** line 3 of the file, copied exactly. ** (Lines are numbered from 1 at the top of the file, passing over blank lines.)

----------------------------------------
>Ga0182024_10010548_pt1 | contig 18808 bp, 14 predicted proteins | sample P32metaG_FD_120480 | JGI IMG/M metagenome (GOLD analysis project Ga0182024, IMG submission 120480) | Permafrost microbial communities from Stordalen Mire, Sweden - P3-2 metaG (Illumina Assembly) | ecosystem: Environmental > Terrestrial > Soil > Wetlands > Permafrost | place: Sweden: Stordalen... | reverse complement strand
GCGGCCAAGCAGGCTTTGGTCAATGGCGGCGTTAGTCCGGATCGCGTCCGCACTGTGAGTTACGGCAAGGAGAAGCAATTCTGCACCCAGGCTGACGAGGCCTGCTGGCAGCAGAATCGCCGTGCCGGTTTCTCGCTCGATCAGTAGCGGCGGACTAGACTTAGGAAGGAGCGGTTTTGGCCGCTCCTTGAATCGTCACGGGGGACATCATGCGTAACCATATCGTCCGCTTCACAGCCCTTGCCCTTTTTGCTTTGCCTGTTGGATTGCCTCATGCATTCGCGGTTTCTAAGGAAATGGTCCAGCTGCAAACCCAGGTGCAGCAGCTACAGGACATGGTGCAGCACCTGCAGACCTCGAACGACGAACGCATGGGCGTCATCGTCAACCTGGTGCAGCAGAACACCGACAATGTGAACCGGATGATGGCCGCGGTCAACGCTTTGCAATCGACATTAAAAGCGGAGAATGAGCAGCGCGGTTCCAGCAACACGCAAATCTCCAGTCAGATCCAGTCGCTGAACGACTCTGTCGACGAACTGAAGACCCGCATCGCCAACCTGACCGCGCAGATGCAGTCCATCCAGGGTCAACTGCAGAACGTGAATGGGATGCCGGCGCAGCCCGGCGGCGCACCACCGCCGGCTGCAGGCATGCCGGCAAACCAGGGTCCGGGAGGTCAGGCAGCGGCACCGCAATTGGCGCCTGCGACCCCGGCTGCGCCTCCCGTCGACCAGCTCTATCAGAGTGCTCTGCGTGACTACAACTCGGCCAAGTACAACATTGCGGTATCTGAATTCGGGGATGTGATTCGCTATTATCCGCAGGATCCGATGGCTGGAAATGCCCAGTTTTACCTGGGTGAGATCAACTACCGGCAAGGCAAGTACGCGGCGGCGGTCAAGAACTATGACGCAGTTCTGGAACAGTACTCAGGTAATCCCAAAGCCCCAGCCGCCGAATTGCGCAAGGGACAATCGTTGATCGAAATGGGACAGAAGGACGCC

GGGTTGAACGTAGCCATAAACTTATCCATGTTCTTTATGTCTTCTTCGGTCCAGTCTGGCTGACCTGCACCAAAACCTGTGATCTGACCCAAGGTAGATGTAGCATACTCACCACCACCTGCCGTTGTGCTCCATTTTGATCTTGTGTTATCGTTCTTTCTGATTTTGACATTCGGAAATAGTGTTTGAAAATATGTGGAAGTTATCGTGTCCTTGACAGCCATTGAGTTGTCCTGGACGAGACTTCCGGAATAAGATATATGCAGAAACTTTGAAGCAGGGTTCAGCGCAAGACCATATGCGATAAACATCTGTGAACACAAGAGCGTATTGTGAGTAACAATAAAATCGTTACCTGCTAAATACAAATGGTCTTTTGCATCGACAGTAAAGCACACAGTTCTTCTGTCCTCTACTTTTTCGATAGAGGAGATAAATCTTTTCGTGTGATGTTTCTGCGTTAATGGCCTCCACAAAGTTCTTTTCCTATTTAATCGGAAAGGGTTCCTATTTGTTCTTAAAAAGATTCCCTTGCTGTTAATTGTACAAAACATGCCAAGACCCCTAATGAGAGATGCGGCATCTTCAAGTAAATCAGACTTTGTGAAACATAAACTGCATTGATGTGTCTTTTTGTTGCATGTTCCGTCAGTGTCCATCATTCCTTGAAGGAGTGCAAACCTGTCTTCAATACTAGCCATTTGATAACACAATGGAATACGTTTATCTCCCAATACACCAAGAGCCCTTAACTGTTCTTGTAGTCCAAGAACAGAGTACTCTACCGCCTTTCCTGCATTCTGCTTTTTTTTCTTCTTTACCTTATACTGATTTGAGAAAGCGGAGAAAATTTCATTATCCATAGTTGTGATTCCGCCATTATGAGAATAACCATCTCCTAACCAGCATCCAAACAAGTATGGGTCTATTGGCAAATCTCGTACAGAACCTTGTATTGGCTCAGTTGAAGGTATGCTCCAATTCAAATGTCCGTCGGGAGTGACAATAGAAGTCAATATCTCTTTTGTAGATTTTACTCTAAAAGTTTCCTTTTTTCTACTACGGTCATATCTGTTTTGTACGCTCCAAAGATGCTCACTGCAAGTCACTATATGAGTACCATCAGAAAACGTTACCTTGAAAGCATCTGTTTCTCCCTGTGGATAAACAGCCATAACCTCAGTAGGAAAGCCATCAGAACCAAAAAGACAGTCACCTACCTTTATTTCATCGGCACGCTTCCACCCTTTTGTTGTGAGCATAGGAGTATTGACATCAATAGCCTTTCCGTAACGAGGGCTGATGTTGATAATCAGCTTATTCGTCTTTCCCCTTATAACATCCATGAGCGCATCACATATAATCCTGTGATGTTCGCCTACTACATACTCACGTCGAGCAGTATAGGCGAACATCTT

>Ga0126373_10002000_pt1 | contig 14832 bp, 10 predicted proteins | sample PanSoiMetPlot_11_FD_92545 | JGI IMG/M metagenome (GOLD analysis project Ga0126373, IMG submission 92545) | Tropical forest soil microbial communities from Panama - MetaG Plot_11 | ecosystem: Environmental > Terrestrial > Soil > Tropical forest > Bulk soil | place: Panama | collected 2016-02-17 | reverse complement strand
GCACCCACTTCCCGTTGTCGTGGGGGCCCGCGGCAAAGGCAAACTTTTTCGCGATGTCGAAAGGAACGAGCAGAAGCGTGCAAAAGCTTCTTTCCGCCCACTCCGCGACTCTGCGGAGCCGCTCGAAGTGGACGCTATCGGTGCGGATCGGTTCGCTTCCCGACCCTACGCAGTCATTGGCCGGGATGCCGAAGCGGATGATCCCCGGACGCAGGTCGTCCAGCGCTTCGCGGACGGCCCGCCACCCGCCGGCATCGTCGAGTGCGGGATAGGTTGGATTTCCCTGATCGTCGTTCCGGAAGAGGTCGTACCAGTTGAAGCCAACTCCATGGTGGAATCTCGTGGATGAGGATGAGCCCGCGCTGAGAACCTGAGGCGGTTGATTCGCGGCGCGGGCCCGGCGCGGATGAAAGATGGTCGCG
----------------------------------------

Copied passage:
GGGTTGAACGTAGCCATAAACTTATCCATGTTCTTTATGTCTTCTTCGGTCCAGTCTGGCTGACCTGCACCAAAACCTGTGATCTGACCCAAGGTAGATGTAGCATACTCACCACCACCTGCCGTTGTGCTCCATTTTGATCTTGTGTTATCGTTCTTTCTGATTTTGACATTCGGAAATAGTGTTTGAAAATATGTGGAAGTTATCGTGTCCTTGACAGCCATTGAGTTGTCCTGGACGAGACTTCCGGAATAAGATATATGCAGAAACTTTGAAGCAGGGTTCAGCGCAAGACCATATGCGATAAACATCTGTGAACACAAGAGCGTATTGTGAGTAACAATAAAATCGTTACCTGCTAAATACAAATGGTCTTTTGCATCGACAGTAAAGCACACAGTTCTTCTGTCCTCTACTTTTTCGATAGAGGAGATAAATCTTTTCGTGTGATGTTTCTGCGTTAATGGCCTCCACAAAGTTCTTTTCCTATTTAATCGGAAAGGGTTCCTATTTGTTCTTAAAAAGATTCCCTTGCTGTTAATTGTACAAAACATGCCAAGACCCCTAATGAGAGATGCGGCATCTTCAAGTAAATCAGACTTTGTGAAACATAAACTGCATTGATGTGTCTTTTTGTTGCATGTTCCGTCAGTGTCCATCATTCCTTGAAGGAGTGCAAACCTGTCTTCAATACTAGCCATTTGATAACACAATGGAATACGTTTATCTCCCAATACACCAAGAGCCCTTAACTGTTCTTGTAGTCCAAGAACAGAGTACTCTACCGCCTTTCCTGCATTCTGCTTTTTTTTCTTCTTTACCTTATACTGATTTGAGAAAGCGGAGAAAATTTCATTATCCATAGTTGTGATTCCGCCATTATGAGAATAACCATCTCCTAACCAGCATCCAAACAAGTATGGGTCTATTGGCAAATCTCGTACAGAACCTTGTATTGGCTCAGTTGAAGGTATGCTCCAATTCAAATGTCCGTCGGGAGTGACAATAGAAGTCAATATCTCTTTTGTAGATTTTACTCTAAAAGTTTCCTTTTTTCTACTACGGTCATATCTGTTTTGTACGCTCCAAAGATGCTCACTGCAAGTCACTATATGAGTACCATCAGAAAACGTTACCTTGAAAGCATCTGTTTCTCCCTGTGGATAAACAGCCATAACCTCAGTAGGAAAGCCATCAGAACCAAAAAGACAGTCACCTACCTTTATTTCATCGGCACGCTTCCACCCTTTTGTTGTGAGCATAGGAGTATTGACATCAATAGCCTTTCCGTAACGAGGGCTGATGTTGATAATCAGCTTATTCGTCTTTCCCCTTATAACATCCATGAGCGCATCACATATAATCCTGTGATGTTCGCCTACTACATACTCACGTCGAGCAGTATAGGCGAACATCTT